「Scan for patterns」


  • Find a word in a signal of find a item in picture
  • The need for shift invariance
    • The location of a pattern is not important
  • So we can scan with a same MLP for the pattern
    • Just one giant network
    • Restriction: All subnets are identical

  • Regular networks vs. scanning networks
    • In a regular MLP every neuron in a layer is connected by a unique weight to every unit in the previous layer
    • In a scanning MLP each neuron is connected to a subset of neurons in the previous layer
      • The weights matrix is sparse
      • The weights matrix is block structured with identical blocks
      • The network is a shared-parameter model


  • Order changed
    • Intuitivly, scan at one position and get output, then scan next place
    • But we can also first scan all the position at one layer, then the next layer
    • The result is the same

  • Distrubuting the scan
    • Evaluate small pattern in the first layer
    • The higher layer implicitly learns the arrangement of sub patterns that represents the larger pattern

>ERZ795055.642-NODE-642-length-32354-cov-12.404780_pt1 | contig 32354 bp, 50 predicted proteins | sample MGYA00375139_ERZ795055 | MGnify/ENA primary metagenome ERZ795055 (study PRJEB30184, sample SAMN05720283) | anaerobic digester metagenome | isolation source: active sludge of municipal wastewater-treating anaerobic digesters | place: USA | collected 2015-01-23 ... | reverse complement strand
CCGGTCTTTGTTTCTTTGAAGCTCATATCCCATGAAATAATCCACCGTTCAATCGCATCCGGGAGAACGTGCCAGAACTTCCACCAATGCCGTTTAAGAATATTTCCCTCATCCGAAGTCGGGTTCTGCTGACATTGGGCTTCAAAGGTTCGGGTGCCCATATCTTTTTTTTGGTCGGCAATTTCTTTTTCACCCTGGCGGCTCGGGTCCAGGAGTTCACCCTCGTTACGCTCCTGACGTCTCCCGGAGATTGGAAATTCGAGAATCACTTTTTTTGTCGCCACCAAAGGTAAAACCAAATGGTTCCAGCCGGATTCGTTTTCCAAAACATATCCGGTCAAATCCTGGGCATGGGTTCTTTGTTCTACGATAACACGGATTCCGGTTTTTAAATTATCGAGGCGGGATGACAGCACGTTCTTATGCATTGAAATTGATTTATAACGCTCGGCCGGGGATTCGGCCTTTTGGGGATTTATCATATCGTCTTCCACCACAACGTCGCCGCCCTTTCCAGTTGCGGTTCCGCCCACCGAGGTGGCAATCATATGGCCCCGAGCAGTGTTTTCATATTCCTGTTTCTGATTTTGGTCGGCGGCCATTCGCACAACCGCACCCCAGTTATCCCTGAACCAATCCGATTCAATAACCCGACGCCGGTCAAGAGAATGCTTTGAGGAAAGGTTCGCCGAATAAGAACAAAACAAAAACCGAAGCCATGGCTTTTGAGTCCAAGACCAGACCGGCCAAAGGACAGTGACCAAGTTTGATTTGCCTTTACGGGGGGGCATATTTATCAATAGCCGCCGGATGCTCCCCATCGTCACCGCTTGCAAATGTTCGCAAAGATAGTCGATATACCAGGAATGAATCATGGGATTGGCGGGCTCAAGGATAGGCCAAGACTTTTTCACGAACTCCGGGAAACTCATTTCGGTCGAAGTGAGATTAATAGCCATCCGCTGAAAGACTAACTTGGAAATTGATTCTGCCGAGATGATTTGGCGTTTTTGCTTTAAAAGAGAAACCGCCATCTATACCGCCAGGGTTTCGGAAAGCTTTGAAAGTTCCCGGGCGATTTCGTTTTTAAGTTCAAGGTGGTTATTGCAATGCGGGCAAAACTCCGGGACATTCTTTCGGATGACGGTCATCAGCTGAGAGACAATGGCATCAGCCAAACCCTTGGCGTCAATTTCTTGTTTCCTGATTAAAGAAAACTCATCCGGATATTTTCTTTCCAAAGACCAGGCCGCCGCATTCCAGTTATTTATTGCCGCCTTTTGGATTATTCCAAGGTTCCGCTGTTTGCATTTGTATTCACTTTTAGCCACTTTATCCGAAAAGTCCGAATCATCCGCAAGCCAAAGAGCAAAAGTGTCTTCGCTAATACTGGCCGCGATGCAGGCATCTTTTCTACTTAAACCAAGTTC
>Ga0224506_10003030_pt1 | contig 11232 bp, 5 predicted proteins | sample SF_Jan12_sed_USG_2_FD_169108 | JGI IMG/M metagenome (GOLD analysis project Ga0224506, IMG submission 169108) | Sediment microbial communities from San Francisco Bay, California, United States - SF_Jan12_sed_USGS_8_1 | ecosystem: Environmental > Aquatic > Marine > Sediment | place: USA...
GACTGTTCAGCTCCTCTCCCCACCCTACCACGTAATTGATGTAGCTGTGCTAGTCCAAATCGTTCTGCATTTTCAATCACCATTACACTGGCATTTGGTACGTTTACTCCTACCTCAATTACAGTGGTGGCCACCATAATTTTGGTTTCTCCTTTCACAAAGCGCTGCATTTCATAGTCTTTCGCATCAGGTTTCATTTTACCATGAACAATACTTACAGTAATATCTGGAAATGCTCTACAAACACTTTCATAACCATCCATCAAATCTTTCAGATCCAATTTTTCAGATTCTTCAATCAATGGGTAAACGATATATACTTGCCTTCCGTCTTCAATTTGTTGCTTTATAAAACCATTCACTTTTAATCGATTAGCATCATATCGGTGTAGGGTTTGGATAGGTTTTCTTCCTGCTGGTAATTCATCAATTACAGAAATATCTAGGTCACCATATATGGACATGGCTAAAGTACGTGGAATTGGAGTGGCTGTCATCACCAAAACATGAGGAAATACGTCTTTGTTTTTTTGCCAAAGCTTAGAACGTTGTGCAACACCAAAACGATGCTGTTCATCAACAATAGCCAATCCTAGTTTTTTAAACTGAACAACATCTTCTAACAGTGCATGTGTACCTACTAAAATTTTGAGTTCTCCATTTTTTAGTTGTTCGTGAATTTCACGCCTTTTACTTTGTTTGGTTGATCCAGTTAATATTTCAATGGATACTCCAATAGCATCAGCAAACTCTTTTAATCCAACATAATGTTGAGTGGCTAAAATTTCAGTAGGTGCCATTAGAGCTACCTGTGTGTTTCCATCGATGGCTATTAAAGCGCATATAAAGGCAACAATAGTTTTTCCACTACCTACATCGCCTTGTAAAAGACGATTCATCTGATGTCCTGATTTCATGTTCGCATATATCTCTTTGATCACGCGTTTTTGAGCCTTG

• Why distribute?
      • More generalizable
        • Distribution forces localized patterns in lower layers
      • Number of parameters
        • Fewer parameters
        • Significant gains from shared computation


  • The pattern in the input image that each filter sees is its 「Receptive Field」
  • Stride
    • Effectively increasing the granularity of the scan
    • This will result in a reduction of the size of the resulting maps
    • Non-overlapped strides
      • Partition the output of the layer into blocks, no overlap
      • Within each block only retain the highest value
  • Pooling
    • We would like to account for some jitter in the first-level patterns
    • Max pooling
    • Is just a neuron
  • This entire structure is called a Convolutional Neural Network
  • The 1-D scan version of the convolutional neural network is the time-delay neural network
    • Used primarily for speech recognition
    • Max pooling optional: jitter matters in speech

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